So. Glenn Frey died today. This makes me sad and weary in numerous ways, especially given all the brilliance that has become ethereal in the past few weeks. It makes me sad as a fan, because the Eagles have been a big part of my “Life Mix-Tape Soundtrack” so far.
Years ago, I can remember going to see them on their Hell Freezes Over Tour in 1994, when they first reunited. My then boyfriend (now husband) and I saw them at Irvine Meadows. We spent our last twenty bucks on a tour T-shirt, rather than the cab fare back to our car parked three miles away. We walked happily through the strawberry fields in the dark, humming Tequila Sunrise and talking about how it was one of our favorite concerts ever. Those fields are all paved over now, turned into industrial complexes. We saw them several more times, shelling out whatever it took to hear those magical harmonies in person. Played them at our wedding reception. Danced to Desperado. Played them at family parties. Played them at my daughter’s sixteenth birthday.
So, in the same way it is always sad when a great talent that has meant something to you is gone, I am sad.
But that sadness is shadowed by something more.
I am angry.
I’m angry because of how he died. I’m angry because Glenn Frey fought a battle with Rheumatoid Arthritis and Ulcerative Colitis, that eventually, coupled with pneumonia – caused his death.
It makes me angry that in a world that mostly dismisses arthritis as a side effect of aging, like grey hair – people are actually dying. Not from all forms of arthritis. And not in the numbers that other diseases decimate. But still. People die from this.
I’m angry that we haven’t found a cure yet. I’m angry that each death rips open the closet in my mind and heart where I lock the fear – the fear that something similar could happen to my own kid. Because even though her disease is not exactly the same – juvenile arthritis is not just RA for kids – they are similar. And kids have died too. Again – not in the numbers that other diseases decimate. But any is too many.
It’s especially scary when you think of this star – who had tremendous fortune and access to ANY care he wanted. Money did not save him. It did not save my friend Debi who also passed last year. When her brother found incredible success and fortune came with it – he would have spent ANYTHING to make her well. It did not save her. She was funny, and talented, and loving and she’s gone….and I’m still angry about it. I’m angry for my friend Cindy who lost her brother six weeks ago to this stinking, stupid disease. I’m sad, and I try to turn it to gratitude and hope…. but for all the loss! The loss! I am angry.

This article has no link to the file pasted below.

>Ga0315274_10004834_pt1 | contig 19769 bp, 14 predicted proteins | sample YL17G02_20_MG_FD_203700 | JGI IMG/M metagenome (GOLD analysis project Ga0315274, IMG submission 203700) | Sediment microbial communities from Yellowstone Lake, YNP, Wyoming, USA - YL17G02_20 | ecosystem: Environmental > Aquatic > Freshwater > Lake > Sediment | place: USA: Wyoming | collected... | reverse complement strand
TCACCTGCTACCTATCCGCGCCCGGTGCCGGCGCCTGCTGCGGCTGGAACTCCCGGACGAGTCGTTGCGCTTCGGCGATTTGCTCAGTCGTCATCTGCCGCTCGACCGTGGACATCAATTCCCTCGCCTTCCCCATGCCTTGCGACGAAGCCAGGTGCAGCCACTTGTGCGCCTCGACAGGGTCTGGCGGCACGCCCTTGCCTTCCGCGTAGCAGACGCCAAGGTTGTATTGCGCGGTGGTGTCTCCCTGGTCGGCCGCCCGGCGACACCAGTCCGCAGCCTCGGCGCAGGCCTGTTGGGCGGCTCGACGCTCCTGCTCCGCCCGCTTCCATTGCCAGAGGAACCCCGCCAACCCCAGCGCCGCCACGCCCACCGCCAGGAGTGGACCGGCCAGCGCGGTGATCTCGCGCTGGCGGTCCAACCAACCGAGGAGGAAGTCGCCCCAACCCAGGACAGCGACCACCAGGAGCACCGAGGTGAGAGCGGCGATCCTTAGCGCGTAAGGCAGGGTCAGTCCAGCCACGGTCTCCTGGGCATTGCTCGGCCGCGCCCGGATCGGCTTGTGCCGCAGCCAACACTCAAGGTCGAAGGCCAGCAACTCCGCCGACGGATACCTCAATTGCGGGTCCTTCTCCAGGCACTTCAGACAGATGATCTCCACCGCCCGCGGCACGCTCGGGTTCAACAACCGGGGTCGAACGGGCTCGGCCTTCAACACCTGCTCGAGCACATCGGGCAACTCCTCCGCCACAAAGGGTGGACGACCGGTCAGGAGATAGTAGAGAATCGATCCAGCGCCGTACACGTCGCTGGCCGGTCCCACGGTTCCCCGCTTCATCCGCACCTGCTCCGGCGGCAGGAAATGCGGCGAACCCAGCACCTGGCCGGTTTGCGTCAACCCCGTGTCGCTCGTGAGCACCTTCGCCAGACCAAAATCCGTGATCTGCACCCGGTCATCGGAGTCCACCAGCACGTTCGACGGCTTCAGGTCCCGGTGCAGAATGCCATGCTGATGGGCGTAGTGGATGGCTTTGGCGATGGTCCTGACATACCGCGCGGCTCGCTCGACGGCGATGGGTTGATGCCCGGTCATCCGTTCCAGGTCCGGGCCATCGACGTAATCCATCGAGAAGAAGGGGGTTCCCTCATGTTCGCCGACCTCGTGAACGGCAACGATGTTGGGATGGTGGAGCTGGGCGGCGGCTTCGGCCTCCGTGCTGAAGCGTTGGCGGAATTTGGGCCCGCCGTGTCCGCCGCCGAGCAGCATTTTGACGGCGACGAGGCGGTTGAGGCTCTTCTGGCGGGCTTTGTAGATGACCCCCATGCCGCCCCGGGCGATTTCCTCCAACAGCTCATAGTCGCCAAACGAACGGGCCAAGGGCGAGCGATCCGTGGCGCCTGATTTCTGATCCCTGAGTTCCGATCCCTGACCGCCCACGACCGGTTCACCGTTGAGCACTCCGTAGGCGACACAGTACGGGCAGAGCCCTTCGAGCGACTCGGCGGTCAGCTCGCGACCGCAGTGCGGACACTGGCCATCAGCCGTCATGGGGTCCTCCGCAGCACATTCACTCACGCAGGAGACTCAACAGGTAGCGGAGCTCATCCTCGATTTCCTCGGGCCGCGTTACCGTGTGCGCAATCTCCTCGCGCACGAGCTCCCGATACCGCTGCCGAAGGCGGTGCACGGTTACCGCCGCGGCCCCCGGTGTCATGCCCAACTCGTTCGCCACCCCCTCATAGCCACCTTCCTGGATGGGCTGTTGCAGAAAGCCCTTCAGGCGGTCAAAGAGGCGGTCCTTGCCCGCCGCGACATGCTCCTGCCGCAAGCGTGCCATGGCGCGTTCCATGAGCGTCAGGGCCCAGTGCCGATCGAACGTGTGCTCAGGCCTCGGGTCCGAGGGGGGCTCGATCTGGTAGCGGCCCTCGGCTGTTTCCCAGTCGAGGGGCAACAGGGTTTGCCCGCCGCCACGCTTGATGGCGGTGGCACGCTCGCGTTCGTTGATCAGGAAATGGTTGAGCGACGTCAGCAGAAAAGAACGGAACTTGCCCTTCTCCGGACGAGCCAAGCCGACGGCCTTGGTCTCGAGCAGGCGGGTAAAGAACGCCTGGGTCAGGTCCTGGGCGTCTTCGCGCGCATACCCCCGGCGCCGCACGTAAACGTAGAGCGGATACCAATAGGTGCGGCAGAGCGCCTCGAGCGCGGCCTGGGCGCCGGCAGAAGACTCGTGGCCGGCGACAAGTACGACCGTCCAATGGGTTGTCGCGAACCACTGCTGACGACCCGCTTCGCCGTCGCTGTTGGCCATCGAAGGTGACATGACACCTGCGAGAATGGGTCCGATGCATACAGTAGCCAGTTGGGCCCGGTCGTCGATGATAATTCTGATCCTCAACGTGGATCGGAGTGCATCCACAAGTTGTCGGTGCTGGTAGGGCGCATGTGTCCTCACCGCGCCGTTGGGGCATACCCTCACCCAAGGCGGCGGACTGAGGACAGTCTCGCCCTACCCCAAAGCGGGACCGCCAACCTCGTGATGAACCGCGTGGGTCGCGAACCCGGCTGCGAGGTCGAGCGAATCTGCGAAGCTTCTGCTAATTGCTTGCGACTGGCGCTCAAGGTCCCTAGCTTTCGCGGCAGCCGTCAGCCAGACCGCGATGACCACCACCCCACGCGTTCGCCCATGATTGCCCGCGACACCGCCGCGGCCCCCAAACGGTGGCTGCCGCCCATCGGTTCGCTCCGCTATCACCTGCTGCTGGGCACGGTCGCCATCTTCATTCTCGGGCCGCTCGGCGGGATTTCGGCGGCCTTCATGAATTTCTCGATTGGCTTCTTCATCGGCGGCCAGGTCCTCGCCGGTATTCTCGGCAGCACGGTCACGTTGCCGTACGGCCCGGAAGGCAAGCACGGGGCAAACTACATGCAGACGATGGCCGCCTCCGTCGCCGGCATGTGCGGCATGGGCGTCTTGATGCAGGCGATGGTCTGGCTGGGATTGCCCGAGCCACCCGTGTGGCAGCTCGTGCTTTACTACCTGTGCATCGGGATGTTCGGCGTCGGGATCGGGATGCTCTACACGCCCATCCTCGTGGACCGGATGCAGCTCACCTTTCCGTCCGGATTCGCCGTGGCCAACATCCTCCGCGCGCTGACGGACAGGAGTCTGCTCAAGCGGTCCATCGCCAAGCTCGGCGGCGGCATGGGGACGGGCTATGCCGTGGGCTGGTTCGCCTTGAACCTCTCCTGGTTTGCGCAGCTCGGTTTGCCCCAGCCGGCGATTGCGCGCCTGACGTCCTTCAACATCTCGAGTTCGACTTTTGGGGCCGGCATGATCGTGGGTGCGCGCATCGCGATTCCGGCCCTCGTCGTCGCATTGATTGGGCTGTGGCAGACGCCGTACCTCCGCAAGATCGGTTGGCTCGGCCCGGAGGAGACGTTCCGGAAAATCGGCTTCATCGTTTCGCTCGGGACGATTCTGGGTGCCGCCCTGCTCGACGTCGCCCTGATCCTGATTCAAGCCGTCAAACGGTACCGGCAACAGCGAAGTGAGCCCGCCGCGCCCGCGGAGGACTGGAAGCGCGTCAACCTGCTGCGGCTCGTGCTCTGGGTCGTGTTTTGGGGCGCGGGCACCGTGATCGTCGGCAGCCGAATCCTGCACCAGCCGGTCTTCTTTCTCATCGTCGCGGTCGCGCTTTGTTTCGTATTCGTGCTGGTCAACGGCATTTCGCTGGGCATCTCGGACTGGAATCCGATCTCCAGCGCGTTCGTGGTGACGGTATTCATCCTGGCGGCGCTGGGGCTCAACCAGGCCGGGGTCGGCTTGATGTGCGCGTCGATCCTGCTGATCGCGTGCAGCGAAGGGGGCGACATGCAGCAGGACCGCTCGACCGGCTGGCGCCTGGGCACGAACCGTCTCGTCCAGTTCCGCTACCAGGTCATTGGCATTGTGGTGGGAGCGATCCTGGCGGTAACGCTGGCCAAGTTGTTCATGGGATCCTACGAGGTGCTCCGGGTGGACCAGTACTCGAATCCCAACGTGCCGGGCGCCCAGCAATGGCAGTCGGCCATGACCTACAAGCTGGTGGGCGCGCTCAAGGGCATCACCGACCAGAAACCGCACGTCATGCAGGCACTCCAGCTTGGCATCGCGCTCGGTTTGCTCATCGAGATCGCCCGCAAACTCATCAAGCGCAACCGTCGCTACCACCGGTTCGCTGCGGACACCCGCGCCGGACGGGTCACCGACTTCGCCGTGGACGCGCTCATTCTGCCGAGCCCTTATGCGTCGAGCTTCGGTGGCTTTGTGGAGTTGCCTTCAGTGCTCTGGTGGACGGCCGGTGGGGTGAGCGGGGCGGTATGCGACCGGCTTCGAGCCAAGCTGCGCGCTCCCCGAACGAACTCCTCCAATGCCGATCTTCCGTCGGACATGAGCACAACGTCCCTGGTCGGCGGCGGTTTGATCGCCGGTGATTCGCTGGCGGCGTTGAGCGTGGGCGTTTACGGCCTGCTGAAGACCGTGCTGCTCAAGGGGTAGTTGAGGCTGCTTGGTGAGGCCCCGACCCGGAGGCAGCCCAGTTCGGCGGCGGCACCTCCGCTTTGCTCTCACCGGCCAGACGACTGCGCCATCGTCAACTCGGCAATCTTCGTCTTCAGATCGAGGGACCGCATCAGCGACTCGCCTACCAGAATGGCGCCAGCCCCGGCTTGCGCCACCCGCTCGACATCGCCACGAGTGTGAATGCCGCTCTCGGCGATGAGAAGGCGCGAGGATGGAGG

It’s a stage. A natural response that is part of grief. I’m not even sure I am allowed grief for a man I didn’t know. I did meet him briefly once – when he came out to support the Arthritis Walk in 2013 in Los Angeles. I was just another lined up to thank him for lending his voice in so many ways.
So maybe I am allowed grief. Maybe a little. But that’s not what the grief is about really, is it? If you are a JA parent, or a person living with an auto-immune or auto-inflammatory disease – and perhaps you despise the Eagles – you are probably grieving a little too. Because it’s like living it all over again a bit – the onset, the diagnosis, the roller coaster. Fourteen years after the diagnosis, a death like this puts the bile right back in my throat – the smell of the hospital back in my nose – and I relive the panic and horror and worry that comes when your healthy child suddenly isn’t. Or maybe you are in the middle of real struggles with this disease now – today – and this is just like a bright light illuminating all of the struggle and fear. If so, I am so sorry…and also angry that you have to endure this!
And I know that eventually I will move on. Tomorrow, I will be grateful again, for the ways that things are better than ten years ago, twenty years ago. I’ll be grateful for treatments and hope and I will use it, this anger – throw it like a log into the fires of my action, like fuel. It will make me want to do more, talk more, tell more people – raise more money – keep working until we find a cure.
But for now, I am just feeling these not so peaceful, not so easy feelings.